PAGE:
A hitch receiver lock is a small pin and lock you can use to lock down the ball receiver. So long as it is there you can’t lock a ball into the receiver and thus can’t tow the trailer. They can be defeated by cutting them off with a power tool or other types of brute force but they are a cheap and effective first line of defense.

Safes
The challenge with a safe in an Airstream is that any safe small enough fit somewhere out of the way is also small enough to pick up and take. Most are designed to be bolted to the floor which will make it more secure. Even if you don’t bolt it down, it does add at least one more barrier to thieves getting your most valuable possessions.

Tonneau Covers
These are devices that cover your truck bed keeping it clean and secure. I’ve only ever had the brand linked above and I like it. We had it installed by a local truck outfitter. You want to order them from the manufacturer to get a full warranty, thus no amazon link. The one we have doesn’t have its own lock, but with the tailgate locked, there is no way to open it so it secures the bed nicely.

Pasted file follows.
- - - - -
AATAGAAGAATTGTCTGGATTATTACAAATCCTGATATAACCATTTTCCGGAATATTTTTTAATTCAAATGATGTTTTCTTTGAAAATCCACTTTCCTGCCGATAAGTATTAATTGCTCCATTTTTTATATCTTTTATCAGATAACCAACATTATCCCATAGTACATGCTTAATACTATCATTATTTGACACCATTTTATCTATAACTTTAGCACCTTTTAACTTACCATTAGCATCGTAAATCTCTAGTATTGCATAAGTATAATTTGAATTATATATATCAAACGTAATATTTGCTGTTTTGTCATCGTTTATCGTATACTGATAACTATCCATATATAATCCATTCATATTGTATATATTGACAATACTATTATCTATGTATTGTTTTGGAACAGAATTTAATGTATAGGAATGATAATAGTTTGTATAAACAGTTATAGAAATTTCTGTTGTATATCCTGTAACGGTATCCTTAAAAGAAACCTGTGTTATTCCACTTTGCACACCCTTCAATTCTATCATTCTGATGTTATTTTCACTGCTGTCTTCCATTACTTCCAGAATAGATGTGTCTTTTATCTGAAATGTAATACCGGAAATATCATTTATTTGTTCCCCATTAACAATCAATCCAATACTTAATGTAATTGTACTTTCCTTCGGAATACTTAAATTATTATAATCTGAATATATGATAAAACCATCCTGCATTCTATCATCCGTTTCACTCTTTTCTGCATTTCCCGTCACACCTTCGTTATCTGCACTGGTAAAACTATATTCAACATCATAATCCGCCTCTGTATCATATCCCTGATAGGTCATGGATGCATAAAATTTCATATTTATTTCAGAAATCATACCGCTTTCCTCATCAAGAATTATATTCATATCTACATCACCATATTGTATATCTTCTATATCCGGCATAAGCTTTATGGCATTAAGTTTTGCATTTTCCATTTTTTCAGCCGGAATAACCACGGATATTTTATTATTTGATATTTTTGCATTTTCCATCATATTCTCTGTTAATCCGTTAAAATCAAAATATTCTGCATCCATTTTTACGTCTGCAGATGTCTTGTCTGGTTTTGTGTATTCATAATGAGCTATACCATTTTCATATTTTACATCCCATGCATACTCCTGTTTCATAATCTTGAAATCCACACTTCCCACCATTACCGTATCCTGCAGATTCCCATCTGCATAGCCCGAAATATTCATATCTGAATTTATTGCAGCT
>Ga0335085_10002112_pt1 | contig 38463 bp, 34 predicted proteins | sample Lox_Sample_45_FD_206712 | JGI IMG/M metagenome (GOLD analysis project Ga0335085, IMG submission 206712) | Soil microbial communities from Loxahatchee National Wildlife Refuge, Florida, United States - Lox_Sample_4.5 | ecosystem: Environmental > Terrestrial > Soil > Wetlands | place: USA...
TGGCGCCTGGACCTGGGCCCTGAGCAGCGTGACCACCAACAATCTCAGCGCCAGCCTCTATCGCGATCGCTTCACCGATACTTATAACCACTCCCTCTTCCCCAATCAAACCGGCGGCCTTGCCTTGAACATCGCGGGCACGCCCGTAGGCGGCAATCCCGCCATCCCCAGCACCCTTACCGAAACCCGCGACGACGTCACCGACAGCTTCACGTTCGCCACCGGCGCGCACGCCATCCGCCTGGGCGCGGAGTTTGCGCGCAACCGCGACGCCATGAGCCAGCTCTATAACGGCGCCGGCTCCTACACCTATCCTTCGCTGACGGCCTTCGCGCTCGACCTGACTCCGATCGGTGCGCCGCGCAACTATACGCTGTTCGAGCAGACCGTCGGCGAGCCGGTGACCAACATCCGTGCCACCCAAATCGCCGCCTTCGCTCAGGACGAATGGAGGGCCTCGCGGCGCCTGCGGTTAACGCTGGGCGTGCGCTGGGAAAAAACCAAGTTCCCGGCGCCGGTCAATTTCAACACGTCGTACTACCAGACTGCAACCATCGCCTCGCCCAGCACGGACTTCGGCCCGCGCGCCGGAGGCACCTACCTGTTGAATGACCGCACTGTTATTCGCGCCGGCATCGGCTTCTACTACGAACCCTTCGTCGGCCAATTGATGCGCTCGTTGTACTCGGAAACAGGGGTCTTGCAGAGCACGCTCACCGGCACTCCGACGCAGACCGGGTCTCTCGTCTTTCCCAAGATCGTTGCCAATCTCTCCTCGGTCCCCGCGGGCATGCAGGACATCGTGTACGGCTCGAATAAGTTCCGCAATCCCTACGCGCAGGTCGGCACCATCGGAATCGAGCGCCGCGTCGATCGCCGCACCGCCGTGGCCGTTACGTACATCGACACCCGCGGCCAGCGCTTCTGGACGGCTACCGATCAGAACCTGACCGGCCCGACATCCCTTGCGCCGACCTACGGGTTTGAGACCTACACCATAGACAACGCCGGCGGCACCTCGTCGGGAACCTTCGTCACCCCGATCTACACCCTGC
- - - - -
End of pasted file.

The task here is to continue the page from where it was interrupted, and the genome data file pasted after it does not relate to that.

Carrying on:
Tracking Device
If worst comes to worse and someone does steal your trailer or tow vehicle, a tracking device can help you get it back. They hook into your electrical system and use cell service to report their location to your cell phone or a third party security service. The one I’ve recommended is rather do-it-yourself but has a good reputation and is very affordable.

Wheel Locks
These are devices you attach to your wheel making it impossible to drive while they are on. They cost a bit more than a receiver lock but are considerably more work to defeat.

Personal Safety

There is allot to be said about keeping safe on your adventures but I will stick to safety in and around your trailer.

safety_stuff

Emergency Locator